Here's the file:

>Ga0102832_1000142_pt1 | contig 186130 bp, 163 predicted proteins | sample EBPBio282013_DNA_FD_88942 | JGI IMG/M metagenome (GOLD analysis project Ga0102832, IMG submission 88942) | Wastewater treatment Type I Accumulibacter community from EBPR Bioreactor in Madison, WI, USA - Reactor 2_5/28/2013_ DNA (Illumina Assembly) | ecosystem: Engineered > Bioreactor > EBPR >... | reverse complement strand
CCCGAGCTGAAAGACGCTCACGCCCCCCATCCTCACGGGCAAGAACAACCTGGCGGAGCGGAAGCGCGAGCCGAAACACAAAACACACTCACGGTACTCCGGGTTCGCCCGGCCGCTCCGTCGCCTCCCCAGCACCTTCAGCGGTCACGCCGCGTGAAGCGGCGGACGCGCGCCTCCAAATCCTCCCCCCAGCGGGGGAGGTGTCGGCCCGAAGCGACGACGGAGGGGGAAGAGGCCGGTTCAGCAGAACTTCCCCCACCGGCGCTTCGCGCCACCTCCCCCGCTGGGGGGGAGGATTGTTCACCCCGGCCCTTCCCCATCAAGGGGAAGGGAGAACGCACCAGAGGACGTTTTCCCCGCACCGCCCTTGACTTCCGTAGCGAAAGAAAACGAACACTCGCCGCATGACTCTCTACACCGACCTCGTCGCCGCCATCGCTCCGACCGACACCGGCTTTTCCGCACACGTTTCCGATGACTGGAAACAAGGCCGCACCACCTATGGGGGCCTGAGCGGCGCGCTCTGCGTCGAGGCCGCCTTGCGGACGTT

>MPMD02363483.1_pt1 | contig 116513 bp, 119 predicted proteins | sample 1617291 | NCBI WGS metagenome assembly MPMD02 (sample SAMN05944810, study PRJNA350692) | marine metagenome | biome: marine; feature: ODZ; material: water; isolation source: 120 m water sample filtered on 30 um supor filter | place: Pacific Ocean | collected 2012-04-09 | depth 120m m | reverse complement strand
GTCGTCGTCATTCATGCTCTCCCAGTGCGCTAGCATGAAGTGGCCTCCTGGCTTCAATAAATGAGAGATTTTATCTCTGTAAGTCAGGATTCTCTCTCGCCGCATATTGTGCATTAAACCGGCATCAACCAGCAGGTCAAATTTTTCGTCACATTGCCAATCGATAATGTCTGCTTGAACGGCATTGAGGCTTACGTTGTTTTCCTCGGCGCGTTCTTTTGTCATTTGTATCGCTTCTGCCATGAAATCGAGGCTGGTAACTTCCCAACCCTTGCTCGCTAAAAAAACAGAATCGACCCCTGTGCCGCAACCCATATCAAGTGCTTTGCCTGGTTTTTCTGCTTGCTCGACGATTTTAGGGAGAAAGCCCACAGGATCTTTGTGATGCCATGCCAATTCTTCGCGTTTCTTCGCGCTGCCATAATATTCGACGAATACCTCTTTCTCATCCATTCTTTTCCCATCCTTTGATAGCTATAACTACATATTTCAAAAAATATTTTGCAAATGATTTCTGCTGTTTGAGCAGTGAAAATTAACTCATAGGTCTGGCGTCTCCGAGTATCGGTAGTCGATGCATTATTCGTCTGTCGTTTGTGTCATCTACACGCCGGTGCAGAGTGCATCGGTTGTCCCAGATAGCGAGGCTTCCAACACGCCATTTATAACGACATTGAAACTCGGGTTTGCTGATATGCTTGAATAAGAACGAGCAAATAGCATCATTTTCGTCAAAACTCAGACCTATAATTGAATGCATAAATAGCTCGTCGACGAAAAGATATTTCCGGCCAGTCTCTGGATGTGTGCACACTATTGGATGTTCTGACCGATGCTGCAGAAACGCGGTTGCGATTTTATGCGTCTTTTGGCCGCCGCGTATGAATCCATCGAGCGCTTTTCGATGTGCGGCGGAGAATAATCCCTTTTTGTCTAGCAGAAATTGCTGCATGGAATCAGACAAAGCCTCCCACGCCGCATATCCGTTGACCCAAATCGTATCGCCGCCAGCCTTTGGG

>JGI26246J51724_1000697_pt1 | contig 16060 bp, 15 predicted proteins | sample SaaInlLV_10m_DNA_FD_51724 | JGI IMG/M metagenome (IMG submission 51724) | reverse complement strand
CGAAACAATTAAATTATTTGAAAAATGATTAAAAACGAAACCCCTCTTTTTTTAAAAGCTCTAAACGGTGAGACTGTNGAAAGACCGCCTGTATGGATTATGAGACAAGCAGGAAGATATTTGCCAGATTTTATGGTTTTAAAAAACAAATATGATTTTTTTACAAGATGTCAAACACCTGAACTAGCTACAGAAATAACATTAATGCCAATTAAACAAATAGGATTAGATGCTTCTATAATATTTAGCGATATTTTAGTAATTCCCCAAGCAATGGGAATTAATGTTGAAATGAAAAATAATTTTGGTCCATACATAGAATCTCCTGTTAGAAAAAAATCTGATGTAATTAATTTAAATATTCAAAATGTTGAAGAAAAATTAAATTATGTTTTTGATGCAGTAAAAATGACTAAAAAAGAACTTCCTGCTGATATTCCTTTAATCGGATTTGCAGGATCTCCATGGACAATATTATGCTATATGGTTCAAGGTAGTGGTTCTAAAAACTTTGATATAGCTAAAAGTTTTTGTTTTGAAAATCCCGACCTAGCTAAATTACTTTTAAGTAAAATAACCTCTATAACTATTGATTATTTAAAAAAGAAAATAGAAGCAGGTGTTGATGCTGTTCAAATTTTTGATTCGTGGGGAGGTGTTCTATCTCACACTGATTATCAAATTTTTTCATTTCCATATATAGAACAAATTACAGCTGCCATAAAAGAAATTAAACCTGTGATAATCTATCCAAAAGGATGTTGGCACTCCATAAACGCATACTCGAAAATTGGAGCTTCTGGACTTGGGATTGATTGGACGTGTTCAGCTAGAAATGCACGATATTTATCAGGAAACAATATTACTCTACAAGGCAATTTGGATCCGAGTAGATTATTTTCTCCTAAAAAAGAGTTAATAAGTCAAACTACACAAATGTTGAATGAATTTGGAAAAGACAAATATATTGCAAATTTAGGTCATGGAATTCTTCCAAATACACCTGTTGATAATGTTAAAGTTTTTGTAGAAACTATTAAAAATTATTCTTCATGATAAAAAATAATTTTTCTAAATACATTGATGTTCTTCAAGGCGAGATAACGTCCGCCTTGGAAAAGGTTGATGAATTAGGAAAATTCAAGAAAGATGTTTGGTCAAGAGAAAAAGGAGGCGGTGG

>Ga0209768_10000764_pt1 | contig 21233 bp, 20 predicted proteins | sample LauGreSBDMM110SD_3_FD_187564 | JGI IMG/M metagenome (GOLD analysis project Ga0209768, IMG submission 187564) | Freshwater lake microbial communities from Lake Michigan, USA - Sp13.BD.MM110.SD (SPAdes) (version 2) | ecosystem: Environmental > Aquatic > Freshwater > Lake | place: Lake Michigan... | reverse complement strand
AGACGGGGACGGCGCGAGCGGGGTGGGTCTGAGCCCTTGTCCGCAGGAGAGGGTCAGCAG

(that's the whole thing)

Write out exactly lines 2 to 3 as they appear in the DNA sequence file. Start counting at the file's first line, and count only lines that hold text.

CCCGAGCTGAAAGACGCTCACGCCCCCCATCCTCACGGGCAAGAACAACCTGGCGGAGCGGAAGCGCGAGCCGAAACACAAAACACACTCACGGTACTCCGGGTTCGCCCGGCCGCTCCGTCGCCTCCCCAGCACCTTCAGCGGTCACGCCGCGTGAAGCGGCGGACGCGCGCCTCCAAATCCTCCCCCCAGCGGGGGAGGTGTCGGCCCGAAGCGACGACGGAGGGGGAAGAGGCCGGTTCAGCAGAACTTCCCCCACCGGCGCTTCGCGCCACCTCCCCCGCTGGGGGGGAGGATTGTTCACCCCGGCCCTTCCCCATCAAGGGGAAGGGAGAACGCACCAGAGGACGTTTTCCCCGCACCGCCCTTGACTTCCGTAGCGAAAGAAAACGAACACTCGCCGCATGACTCTCTACACCGACCTCGTCGCCGCCATCGCTCCGACCGACACCGGCTTTTCCGCACACGTTTCCGATGACTGGAAACAAGGCCGCACCACCTATGGGGGCCTGAGCGGCGCGCTCTGCGTCGAGGCCGCCTTGCGGACGTT

>MPMD02363483.1_pt1 | contig 116513 bp, 119 predicted proteins | sample 1617291 | NCBI WGS metagenome assembly MPMD02 (sample SAMN05944810, study PRJNA350692) | marine metagenome | biome: marine; feature: ODZ; material: water; isolation source: 120 m water sample filtered on 30 um supor filter | place: Pacific Ocean | collected 2012-04-09 | depth 120m m | reverse complement strand